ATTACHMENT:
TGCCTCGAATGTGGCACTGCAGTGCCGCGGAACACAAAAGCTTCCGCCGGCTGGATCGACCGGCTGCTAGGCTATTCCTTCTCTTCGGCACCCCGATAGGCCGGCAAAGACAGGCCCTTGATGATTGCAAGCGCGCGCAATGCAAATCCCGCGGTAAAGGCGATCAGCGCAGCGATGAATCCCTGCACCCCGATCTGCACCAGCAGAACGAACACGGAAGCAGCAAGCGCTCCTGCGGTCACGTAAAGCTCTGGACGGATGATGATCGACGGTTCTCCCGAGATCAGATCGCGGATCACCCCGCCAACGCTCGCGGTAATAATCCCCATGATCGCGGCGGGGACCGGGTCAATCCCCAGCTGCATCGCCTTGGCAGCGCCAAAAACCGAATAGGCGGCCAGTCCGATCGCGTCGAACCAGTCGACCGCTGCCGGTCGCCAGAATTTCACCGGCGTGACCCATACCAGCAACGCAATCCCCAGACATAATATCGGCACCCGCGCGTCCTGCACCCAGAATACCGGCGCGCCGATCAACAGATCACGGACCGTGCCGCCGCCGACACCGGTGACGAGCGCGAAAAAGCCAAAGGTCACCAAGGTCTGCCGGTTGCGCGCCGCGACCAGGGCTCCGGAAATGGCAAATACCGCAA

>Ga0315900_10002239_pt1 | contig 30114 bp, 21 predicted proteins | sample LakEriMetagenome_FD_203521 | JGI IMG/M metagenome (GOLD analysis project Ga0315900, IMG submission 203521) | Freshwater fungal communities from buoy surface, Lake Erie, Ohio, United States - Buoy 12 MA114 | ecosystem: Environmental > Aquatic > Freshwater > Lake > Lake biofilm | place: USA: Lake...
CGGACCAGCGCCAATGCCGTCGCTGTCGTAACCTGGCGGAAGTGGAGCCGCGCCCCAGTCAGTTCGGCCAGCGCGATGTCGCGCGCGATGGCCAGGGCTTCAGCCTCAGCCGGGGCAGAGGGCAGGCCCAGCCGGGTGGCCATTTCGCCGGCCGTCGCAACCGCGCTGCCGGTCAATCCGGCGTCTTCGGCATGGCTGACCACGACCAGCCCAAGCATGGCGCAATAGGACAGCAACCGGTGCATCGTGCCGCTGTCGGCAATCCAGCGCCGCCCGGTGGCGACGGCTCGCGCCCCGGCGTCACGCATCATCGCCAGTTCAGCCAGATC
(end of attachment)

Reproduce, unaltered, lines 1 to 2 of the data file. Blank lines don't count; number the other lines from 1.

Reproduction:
TGCCTCGAATGTGGCACTGCAGTGCCGCGGAACACAAAAGCTTCCGCCGGCTGGATCGACCGGCTGCTAGGCTATTCCTTCTCTTCGGCACCCCGATAGGCCGGCAAAGACAGGCCCTTGATGATTGCAAGCGCGCGCAATGCAAATCCCGCGGTAAAGGCGATCAGCGCAGCGATGAATCCCTGCACCCCGATCTGCACCAGCAGAACGAACACGGAAGCAGCAAGCGCTCCTGCGGTCACGTAAAGCTCTGGACGGATGATGATCGACGGTTCTCCCGAGATCAGATCGCGGATCACCCCGCCAACGCTCGCGGTAATAATCCCCATGATCGCGGCGGGGACCGGGTCAATCCCCAGCTGCATCGCCTTGGCAGCGCCAAAAACCGAATAGGCGGCCAGTCCGATCGCGTCGAACCAGTCGACCGCTGCCGGTCGCCAGAATTTCACCGGCGTGACCCATACCAGCAACGCAATCCCCAGACATAATATCGGCACCCGCGCGTCCTGCACCCAGAATACCGGCGCGCCGATCAACAGATCACGGACCGTGCCGCCGCCGACACCGGTGACGAGCGCGAAAAAGCCAAAGGTCACCAAGGTCTGCCGGTTGCGCGCCGCGACCAGGGCTCCGGAAATGGCAAATACCGCAA

>Ga0315900_10002239_pt1 | contig 30114 bp, 21 predicted proteins | sample LakEriMetagenome_FD_203521 | JGI IMG/M metagenome (GOLD analysis project Ga0315900, IMG submission 203521) | Freshwater fungal communities from buoy surface, Lake Erie, Ohio, United States - Buoy 12 MA114 | ecosystem: Environmental > Aquatic > Freshwater > Lake > Lake biofilm | place: USA: Lake...